“By the age of five, Nannie was made to cut wood, plough the fields and clear the land of weeds and debris,” says Terry Manners in his book on Nannie and other serial killers, Deadlier Than the Male. “Ballgames and seeing friends were forbidden.” And when Nannie was able to traipse to school, well, that was hard work too, adds Manners. “It was a two-mile walk there and…two miles back.”
Of fun, there was none. If the Hazle’s lights stayed on late into the evening it was to finish the pots and pans and the sweeping required in their little house, or to mend a shutter or clean out the dustbin. Before the crow of the cock, it was up and out of bed, Old Man Hazle grunting, Into your calicos, and hurry down to the harvest!
In an interview Nannie gave to Life magazine in her later life, she tended to blame her adult problems on a head injury she received when seven years old. She had gone with her family to visit a relative in downstate Alabama; the train ride was the thrill of her young life; she’d never been off the farm, muchtheless on a vacation, to anywhere. But, when the locomotive was forced to make an emergency stop, Nannie jolted forward to slam her head on the iron seat frame in front of her. She suffered “pains and blackouts for months, and headaches the remainder of my life,” she asserts.
While some writers with a social bent point to the train accident as the cause of her dementia-to-come, Sherby Green scoffs. Tongue in cheek, she replies, “No, Nannie just had a plain old mean streak. I am addicted to genealogy, and in studying my family I have learned that many of our members carried a fierce pride and a tough, tough, tough reputation. While they didn’t take lives, they were nonetheless hard people. I believe Nannie bore that trait, but simply took her bad humor dangerously further.”
According to author Manners, “Nannie, who had terrible mood swings, dreamed of love and of finding her own Prince Charming. Her only interest was her mother’s romantic magazines and she would sit for hours in her bedroom just looking at the loving couples staring out at her from the pages. As she grew older, her favorite bits were the ads for the lonely hearts clubs.”
The early 1900s were the age of romantic frivolity, when every female wanted to look like a Gibson Girl, cherubic and lovely at all angles. Men were the bosses in their high-starched collars and walrus mustaches, but all of society knew that it was the feminine sex who, under coy smile and blossoming fragrance, really ruled the world.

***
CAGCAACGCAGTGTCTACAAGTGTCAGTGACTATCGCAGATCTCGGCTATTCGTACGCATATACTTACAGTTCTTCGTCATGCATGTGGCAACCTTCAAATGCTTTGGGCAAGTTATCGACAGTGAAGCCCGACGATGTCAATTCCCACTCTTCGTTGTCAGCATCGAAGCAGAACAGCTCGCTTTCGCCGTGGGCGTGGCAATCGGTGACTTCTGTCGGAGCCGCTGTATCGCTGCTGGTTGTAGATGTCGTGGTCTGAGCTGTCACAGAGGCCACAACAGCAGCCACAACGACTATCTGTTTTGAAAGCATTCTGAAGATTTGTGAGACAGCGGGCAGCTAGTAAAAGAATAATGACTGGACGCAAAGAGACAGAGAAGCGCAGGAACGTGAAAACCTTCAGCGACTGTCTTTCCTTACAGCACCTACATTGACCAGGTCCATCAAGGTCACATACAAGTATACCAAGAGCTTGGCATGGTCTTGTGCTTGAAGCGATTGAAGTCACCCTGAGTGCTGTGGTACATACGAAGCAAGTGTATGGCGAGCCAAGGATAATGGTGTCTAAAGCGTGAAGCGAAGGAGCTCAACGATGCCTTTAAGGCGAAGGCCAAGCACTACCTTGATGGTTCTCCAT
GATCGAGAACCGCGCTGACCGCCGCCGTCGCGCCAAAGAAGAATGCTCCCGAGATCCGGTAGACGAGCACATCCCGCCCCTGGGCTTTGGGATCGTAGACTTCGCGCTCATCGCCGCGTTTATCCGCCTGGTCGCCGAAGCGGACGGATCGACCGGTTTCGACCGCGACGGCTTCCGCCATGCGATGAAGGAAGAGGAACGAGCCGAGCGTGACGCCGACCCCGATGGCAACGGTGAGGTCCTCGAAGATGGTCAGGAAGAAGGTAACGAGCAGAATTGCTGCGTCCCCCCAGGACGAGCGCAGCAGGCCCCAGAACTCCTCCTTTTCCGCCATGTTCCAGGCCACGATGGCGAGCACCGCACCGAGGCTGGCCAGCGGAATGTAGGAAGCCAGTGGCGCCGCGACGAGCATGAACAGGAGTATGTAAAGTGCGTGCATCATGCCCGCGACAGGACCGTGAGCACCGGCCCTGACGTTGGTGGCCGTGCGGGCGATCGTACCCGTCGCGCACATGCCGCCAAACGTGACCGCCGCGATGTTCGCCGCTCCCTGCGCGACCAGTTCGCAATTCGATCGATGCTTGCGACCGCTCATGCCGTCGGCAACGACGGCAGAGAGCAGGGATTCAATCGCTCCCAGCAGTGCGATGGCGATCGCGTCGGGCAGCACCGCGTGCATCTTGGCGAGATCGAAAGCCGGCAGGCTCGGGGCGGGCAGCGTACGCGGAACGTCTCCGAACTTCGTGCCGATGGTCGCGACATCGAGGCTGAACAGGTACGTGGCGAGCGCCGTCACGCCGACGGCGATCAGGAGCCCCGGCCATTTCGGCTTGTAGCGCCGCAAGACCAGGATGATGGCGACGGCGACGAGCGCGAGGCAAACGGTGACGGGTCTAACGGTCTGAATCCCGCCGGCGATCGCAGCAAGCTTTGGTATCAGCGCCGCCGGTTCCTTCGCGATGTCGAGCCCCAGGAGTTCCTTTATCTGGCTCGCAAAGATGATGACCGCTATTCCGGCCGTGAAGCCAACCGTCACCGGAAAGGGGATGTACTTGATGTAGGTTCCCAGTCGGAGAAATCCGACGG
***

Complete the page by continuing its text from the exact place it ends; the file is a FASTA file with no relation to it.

As Nannie entered dating age, she was held back from the ready boys of Calhoun County by a father who saw Nannie and her three sisters as field hands that he wasn’t too eager to give up. He forbade them from attending the church socials and the Saturday night hootenannies at Crispin’s Tavern or the community hall. Makeup was outlawed, silk stockings were considered sinful, fixed hair hell-bent and form-fitting dresses absolutely slutty. No daughter of his would tempt the male libido! When the time came, he often growled, [he] would pick the husbands for his daughters.
Weekend nights would find the sisters Hazle staring in sorrow at the flickering lights in so and so’s barn down the road where a dance was in progress; they were barred from its premises by Papa Hazle, but at least they could watch the glow of the lanterns bouncing in rhythm to the neighborhood mandolins and the stomp only a muffle to their far-off ears of the feet of the rest of Blue Mountain’s youths having a hell of a time.


Nannie, however, did manage to sneak away here and there and learned that if the hayloft or the corncrib was the only place to please the boys, and get a little loving herself away from James Hazle’s eyes, then where was the harm? The boys liked her; her hair was dark, her eyes were dark, and her giggle was bright. Plus, she was easy. Lou might have known of her daughter’s escapades, but kept quiet. Her reconciliation may have been that if Nannie “came with child” then at least she would be able to do something that the mama herself was unable to do: get away from the dictator.
Evidently, Squire Hazle approved of young Charley Braggs, Nannie’s attentive co-worker at Linen Thread Company where she went to work in 1921. Tall, handsome, curly-haired, he hung on 16-year-old Nannie’s shadow and doted. The elder Hazle noted that, unlike the other boys in Blue Mountain who idled their time in cafes and at parties, playing those crazy, jazzy records coming out of New York, Charley’s main preoccupation even above Nannie was his mother. His paycheck supported her and he treated the old lady like the Queen of Alabama. That was good, estimated James Hazle; good old-fashioned respect for his elders, something his own daughters could learn.
Braggs was “in like Flynn,” and within four months after bringing the boy home for supper one casual day, Nannie found herself walking down the aisle on her way to marital bliss. Whether she wanted it or not.
Years later, Nannie wrote, “I married, as my father wished, in 1921 to a boy I only knowed about four or five months who had no family, only a mother who was unwed and who had taken over my life completely when we were married. She never seen anything wrong with what he done, but she would take spells. She would not let my own mother stay all night…”
Rephrased, Nannie hadn’t lost a demanding poppa; she gained a mother-in-law of identical cloth. If Nannie wanted to dine out and Mrs. Braggs didn’t, the latter would contract a dizzy spell or a stomach cramp until her son was forced to relent; they stayed in. If Nannie wanted to attend the picture show at the Bijou and Mrs. Braggs didn’t, the symptoms would return; and they’d spend the evening at home playing Mah-Jongg at the kitchen table.